I was 13 years old when I was first exposed to porn online. Led by curiosity, it wasn’t long before I found myself consuming increasingly graphic porn that was violent and degrading towards women. Porn taught me that I existed solely for male pleasure. My innocent childhood fantasies about what it meant to be in a loving relationship evaporated and were replaced by toxic beliefs that my value lay in my sexual availability. Not only that, but porn had normalised male domination and control to such an extent that not only was I completely blind to its dangers, but I was actually drawn to it. BDSM porn had taught me that coercion, control and domination/submission were not dangerous, but exciting. The vulnerability this created in me, the loss of childhood years that should have been filled with joy and deep connection with my family, and the negative impacts on my self worth and sense of safety in the world is something it has taken me years to recognise and when I did, it hit me like a ton of bricks. All the nights that I had spent crippled by anxiety, self-loathing and depression, all the times where I had crossed my own moral boundaries and the relationships where I been unable to see unhealthy patterns and behaviours were the fault of porn.
In addition to creating vulnerability and impacting the way I behaved, porn made my thought life almost unbearable. Intrusive, objectifiying thoughts about others and hateful, unkind thoughts about myself plagued me, no matter how hard I tried to will them away.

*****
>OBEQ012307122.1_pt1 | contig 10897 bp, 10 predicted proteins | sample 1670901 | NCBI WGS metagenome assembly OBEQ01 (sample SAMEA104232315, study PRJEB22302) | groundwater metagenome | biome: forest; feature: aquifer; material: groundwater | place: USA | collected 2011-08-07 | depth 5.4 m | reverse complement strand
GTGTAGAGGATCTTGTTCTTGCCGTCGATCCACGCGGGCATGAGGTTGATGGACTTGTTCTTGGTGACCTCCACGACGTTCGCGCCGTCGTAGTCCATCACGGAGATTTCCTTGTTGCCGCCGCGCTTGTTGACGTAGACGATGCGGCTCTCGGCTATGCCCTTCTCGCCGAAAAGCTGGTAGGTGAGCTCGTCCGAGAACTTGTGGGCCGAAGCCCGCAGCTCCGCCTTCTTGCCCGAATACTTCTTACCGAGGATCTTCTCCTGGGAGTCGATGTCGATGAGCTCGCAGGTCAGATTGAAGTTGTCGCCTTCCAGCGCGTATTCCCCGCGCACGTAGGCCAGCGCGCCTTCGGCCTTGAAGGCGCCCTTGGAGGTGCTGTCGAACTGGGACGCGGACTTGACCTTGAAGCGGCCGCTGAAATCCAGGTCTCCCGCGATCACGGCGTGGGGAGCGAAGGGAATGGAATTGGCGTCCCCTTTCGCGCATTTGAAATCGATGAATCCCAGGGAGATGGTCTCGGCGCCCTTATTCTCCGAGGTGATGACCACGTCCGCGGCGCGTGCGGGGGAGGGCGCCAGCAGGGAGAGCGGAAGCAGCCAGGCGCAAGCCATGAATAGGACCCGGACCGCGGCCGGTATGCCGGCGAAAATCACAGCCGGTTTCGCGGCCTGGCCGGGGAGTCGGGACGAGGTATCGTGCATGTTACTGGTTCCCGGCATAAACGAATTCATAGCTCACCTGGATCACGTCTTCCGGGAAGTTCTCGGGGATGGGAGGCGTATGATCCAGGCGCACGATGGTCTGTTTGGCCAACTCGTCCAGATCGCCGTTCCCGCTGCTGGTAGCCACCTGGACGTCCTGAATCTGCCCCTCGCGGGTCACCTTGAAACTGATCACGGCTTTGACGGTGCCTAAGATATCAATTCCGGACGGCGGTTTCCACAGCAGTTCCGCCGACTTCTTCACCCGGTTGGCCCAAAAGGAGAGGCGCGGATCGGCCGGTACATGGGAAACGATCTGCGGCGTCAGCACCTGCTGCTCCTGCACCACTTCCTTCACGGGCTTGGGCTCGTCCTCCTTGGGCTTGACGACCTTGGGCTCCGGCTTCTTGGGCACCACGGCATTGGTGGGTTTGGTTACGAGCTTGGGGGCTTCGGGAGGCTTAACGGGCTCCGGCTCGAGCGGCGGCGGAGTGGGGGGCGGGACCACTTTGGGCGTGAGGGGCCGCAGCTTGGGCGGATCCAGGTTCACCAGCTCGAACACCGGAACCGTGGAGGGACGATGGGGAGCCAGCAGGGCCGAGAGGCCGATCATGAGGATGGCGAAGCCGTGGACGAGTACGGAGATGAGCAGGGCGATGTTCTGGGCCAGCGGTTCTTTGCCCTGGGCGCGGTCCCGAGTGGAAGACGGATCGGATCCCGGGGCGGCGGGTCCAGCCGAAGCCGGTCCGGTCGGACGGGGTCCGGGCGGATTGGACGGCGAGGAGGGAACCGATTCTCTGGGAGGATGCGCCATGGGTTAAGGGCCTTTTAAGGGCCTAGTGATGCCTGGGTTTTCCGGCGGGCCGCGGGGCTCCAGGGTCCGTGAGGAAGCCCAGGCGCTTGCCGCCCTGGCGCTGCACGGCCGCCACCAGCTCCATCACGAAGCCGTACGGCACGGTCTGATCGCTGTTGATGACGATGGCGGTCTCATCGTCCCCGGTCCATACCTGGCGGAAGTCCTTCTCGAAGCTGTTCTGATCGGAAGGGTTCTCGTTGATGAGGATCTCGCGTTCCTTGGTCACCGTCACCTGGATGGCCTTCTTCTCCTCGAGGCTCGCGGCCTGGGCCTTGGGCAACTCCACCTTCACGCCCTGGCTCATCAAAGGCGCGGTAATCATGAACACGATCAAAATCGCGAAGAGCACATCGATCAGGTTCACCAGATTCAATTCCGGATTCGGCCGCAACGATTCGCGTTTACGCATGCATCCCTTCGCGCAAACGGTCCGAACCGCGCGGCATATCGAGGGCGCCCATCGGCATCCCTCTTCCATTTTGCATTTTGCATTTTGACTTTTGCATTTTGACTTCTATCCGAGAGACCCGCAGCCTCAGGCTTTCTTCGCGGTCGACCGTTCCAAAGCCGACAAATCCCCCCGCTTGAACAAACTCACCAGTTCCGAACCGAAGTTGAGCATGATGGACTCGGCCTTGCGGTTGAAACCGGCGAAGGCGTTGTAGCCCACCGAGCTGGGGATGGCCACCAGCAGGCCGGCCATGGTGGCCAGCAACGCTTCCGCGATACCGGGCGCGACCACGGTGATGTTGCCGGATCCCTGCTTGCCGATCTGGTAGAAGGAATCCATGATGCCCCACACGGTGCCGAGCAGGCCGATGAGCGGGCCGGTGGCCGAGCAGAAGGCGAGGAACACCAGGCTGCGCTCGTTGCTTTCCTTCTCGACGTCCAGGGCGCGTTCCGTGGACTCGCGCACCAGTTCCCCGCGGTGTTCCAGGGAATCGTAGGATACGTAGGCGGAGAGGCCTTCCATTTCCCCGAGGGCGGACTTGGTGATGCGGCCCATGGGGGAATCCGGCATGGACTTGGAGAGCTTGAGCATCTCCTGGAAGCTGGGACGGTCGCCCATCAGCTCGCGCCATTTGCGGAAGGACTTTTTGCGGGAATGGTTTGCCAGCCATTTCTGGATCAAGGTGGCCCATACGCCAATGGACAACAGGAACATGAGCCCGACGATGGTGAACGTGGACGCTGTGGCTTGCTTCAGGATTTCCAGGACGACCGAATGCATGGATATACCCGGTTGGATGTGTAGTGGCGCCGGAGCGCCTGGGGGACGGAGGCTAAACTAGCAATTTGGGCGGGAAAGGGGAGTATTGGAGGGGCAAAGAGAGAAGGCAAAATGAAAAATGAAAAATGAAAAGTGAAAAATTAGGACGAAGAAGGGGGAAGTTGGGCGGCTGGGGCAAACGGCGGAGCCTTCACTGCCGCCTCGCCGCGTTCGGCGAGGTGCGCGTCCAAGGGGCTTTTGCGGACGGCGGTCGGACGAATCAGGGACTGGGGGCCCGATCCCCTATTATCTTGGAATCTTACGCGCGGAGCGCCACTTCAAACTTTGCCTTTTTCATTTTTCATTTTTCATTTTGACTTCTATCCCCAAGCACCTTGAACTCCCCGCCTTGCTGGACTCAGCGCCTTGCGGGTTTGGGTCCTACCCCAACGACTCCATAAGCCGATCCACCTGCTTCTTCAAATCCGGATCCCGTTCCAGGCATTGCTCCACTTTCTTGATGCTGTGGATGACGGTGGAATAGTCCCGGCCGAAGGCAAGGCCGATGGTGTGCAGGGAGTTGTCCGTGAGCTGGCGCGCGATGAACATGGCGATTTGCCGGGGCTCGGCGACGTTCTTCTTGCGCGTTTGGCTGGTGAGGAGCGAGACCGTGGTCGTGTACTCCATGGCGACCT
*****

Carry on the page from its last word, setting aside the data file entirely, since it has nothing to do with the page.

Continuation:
With porn creating a dopamine-filled escape for me, I withdrew from my family, avoided dealing with complex emotions, and ultimately lost the opportunity to develop emotional resilience as I should have in those crucial, developmental years. I believe that porn traumatised me and damaged my brain, and my battle with depression and anxiety continues over a decade later.
At the time, I knew that something was deeply wrong, but I was blind to the role porn had to play in my declining mental health and wellbeing. The inability to understand why I wasn’t ok only added to my despair, and my strongest memories of that time are of consecutive nights spent crying myself to sleep, and hoping that somehow I wouldn’t wake up.
I’ve been free from porn for a decade of my life now, but there are layers of damage that I am still uncovering. I’m terrified at the digital landscape that faces young people today, and the ever escalating levels of violence in porn. I hope my story can play some small part in compelling those with influence to change the story for the children across the world who desperately need protection from the threat porn poses to their lives.